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The Dictatorship of Relativism

This is a phrase Pope Benedict XVI used in a homily prior to being elected as Pope. So what is relativism? I heard it on my annual retreat and realized that I couldn’t define it easily even though I have heard it often. Here’s a definition you can find on Wikipedia:

Relativism is the idea that some elements or aspects of experience or culture are relative to, i.e., dependent on, other elements or aspects.

Basically its an idea that says there aren’t any absolute truths. Kind of like saying, “What’s true for you many not be true for me.” Looking at our society in America today you can see this exhibited by the fact that we allow the legal murder of innocent human beings while agonizing over what color cars should be (California is considering outlawing black cars to “save” energy). How can we be so concerned about something as meaningless as the color of an automobile while we allow and I dare say, some even encourage, taking innocent life?

Getting back to Pope Benedict, here’s the text out of which the title of this post comes:

How many winds of doctrine we have known in recent decades, how many ideological currents, how many ways of thinking. The small boat of thought of many Christians has often been tossed about by these waves ¬ thrown from one extreme to the other: from Marxism to liberalism, even to libertinism; from collectivism to radical individualism; from atheism to a vague religious mysticism; from agnosticism to syncretism, and so forth. Every day new sects are created and what Saint Paul says about human trickery comes true, with cunning which tries to draw those into error (cf Eph 4, 14). Having a clear faith, based on the Creed of the Church, is often labeled today as a fundamentalism. Whereas, relativism, which is letting oneself be tossed and “swept along by every wind of teaching”, looks like the only attitude acceptable to today’s standards. We are moving towards a dictatorship of relativism which does not recognize anything as certain and which has as its highest goal one’s own ego and one’s own desires. However, we have a different goal: the Son of God, true man. He is the measure of true humanism. Being an “Adult” means having a faith which does not follow the waves of today’s fashions or the latest novelties. A faith which is deeply rooted in friendship with Christ is adult and mature. It is this friendship which opens us up to all that is good and gives us the knowledge to judge true from false, and deceit from truth.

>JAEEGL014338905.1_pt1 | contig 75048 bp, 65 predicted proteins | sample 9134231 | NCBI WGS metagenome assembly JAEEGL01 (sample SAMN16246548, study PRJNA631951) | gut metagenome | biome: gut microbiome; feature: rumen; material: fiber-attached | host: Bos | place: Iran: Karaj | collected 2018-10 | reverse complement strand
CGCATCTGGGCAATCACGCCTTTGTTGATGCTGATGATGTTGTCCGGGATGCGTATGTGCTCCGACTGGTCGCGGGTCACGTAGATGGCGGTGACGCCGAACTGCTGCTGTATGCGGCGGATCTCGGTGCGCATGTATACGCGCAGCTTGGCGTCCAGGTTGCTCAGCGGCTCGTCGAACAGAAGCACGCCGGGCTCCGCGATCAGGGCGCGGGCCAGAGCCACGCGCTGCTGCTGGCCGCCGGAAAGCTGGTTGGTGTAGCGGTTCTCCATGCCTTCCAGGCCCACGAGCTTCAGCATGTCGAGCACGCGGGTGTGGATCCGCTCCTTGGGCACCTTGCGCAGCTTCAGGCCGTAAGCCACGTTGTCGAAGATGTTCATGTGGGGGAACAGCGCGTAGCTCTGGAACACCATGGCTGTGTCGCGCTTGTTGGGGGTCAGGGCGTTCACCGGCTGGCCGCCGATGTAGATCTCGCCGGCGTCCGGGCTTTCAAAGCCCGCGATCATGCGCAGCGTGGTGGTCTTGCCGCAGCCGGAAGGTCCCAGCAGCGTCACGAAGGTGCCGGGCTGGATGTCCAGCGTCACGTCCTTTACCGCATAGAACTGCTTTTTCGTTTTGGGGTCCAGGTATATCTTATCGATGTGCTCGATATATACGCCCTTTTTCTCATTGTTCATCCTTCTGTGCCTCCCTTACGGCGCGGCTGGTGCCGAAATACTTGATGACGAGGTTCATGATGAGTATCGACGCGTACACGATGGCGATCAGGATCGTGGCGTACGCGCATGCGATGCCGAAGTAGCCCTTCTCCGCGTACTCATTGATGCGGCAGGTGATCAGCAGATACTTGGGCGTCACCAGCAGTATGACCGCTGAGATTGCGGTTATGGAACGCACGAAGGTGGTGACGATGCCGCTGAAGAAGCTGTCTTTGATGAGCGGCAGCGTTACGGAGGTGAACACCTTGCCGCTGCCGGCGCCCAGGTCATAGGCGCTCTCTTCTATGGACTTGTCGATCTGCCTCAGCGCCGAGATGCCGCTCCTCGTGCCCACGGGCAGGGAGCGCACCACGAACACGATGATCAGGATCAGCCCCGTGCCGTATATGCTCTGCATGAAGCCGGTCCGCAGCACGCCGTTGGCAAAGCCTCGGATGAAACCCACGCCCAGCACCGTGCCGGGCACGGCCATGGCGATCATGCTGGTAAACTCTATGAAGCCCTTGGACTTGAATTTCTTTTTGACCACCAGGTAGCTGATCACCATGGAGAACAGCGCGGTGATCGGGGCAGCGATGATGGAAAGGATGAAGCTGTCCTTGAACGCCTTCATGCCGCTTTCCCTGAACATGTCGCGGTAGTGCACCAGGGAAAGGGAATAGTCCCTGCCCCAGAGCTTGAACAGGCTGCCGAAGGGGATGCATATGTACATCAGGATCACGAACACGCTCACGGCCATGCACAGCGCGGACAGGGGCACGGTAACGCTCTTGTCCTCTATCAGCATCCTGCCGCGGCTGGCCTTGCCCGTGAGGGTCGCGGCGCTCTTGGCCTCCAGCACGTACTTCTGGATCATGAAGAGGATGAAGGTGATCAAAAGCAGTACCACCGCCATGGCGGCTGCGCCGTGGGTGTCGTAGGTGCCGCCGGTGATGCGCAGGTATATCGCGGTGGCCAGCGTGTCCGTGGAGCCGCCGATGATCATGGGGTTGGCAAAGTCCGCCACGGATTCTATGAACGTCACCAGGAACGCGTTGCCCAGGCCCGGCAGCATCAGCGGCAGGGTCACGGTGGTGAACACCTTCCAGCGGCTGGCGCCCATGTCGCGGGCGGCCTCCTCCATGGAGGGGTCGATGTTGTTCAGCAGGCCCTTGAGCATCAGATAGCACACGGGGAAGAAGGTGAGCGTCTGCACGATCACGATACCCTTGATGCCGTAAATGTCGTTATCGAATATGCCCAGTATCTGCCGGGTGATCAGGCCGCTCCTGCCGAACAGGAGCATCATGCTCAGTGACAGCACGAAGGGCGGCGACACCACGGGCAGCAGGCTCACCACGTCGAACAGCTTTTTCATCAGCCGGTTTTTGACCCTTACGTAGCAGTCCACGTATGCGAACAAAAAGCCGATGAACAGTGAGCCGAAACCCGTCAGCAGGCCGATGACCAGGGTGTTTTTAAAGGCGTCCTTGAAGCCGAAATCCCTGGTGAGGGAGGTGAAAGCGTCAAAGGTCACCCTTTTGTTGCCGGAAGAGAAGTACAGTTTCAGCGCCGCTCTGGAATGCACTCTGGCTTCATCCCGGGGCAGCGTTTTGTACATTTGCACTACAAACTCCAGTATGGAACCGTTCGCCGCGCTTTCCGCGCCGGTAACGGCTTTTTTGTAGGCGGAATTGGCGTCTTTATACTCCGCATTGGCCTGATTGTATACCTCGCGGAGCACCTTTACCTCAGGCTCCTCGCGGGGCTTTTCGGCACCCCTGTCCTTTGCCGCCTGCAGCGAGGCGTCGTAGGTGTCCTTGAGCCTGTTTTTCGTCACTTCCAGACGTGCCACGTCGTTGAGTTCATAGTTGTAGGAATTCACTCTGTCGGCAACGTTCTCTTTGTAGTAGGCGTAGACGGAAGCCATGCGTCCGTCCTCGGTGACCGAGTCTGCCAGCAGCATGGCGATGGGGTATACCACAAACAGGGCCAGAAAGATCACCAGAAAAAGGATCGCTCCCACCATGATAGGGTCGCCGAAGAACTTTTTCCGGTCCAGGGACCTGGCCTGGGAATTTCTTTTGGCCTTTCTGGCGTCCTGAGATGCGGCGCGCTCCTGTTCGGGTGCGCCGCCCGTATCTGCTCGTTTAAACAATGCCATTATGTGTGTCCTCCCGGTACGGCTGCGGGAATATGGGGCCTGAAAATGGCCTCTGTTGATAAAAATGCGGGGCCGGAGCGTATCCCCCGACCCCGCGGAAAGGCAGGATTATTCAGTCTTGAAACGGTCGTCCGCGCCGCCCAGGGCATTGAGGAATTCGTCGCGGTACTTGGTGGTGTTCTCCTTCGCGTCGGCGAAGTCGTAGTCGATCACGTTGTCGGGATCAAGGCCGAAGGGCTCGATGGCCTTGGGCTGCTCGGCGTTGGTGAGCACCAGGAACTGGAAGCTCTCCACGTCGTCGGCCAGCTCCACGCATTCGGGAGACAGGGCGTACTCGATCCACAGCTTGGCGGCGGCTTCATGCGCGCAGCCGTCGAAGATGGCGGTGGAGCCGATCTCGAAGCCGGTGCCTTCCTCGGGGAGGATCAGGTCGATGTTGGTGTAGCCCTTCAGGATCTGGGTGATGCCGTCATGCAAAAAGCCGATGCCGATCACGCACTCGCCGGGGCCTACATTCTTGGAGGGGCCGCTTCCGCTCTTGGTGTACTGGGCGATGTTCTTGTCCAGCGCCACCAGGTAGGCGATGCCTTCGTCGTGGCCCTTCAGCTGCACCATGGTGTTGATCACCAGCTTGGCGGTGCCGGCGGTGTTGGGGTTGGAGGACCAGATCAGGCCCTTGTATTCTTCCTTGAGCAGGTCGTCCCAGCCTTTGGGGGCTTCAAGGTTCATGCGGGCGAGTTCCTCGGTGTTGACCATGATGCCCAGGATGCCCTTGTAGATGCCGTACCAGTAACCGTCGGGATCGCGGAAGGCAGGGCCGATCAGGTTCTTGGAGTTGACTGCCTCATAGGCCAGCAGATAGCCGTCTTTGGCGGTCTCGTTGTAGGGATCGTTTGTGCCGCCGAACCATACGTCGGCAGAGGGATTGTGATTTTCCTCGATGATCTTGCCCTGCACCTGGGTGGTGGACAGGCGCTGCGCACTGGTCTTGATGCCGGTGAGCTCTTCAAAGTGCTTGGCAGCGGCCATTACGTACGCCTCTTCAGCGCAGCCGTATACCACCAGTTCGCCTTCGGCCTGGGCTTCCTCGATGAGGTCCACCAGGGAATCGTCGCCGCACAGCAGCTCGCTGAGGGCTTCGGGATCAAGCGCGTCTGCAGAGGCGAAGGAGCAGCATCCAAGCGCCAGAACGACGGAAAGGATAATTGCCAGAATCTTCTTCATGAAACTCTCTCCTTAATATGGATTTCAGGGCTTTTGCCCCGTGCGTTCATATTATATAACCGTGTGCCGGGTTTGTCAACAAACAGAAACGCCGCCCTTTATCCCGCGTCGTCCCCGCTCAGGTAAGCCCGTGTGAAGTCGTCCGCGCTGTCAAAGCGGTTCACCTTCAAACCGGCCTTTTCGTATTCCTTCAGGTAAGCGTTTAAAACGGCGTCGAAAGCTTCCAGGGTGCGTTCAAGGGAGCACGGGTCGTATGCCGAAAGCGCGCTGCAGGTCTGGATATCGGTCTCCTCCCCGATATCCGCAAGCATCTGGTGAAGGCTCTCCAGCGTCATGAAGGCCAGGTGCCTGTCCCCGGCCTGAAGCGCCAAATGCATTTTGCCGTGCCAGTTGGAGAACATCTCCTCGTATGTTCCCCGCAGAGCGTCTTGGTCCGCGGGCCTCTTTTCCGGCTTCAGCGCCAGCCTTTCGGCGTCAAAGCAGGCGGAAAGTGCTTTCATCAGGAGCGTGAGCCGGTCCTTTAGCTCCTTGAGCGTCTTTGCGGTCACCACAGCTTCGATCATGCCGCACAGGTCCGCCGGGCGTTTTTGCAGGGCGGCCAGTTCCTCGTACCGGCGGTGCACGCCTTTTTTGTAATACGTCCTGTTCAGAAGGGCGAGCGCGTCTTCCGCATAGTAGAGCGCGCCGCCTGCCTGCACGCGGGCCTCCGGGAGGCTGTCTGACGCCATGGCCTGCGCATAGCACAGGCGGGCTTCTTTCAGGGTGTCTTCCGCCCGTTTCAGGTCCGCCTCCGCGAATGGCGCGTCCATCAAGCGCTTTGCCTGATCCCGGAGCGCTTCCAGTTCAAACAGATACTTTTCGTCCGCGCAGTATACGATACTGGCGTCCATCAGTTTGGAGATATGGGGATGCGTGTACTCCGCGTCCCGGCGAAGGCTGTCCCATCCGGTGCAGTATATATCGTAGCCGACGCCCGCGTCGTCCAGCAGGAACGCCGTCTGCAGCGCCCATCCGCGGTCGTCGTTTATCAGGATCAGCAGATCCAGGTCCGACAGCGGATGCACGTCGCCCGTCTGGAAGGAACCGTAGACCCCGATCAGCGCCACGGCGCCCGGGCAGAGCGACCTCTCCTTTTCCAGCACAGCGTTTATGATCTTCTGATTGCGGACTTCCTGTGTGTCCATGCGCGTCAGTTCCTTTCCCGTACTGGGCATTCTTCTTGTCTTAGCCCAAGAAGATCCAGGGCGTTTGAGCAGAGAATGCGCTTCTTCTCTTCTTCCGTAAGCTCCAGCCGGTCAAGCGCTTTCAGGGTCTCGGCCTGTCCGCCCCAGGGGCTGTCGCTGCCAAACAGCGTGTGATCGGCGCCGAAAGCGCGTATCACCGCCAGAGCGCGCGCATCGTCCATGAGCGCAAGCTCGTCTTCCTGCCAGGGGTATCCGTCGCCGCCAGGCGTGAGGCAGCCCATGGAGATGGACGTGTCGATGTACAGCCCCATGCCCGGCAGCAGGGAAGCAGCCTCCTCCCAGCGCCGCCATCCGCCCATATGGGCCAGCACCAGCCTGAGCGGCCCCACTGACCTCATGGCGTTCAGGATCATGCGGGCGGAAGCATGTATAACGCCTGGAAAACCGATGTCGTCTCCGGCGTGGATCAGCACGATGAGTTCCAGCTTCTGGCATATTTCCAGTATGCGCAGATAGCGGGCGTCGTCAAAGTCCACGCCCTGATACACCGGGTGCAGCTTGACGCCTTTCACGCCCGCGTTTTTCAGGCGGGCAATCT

There are absolute truths that we can’t deny. I think it’s very interesting that so many people today profess the need for “tolerance,” which I think is a way to hide their belief in relativism, but then they become very intolerant of you when you believe differently than they do. They are acting irrationally by saying and doing the very thing they claim you shouldn’t say or do.

There is such a thing as a natural law and a natural moral law. Faith is real and so is God. He made us and we need to trust in Him. That is why a regular reading of sacred scriptures is so important. To get to know Him better and do our best to follow His truth.

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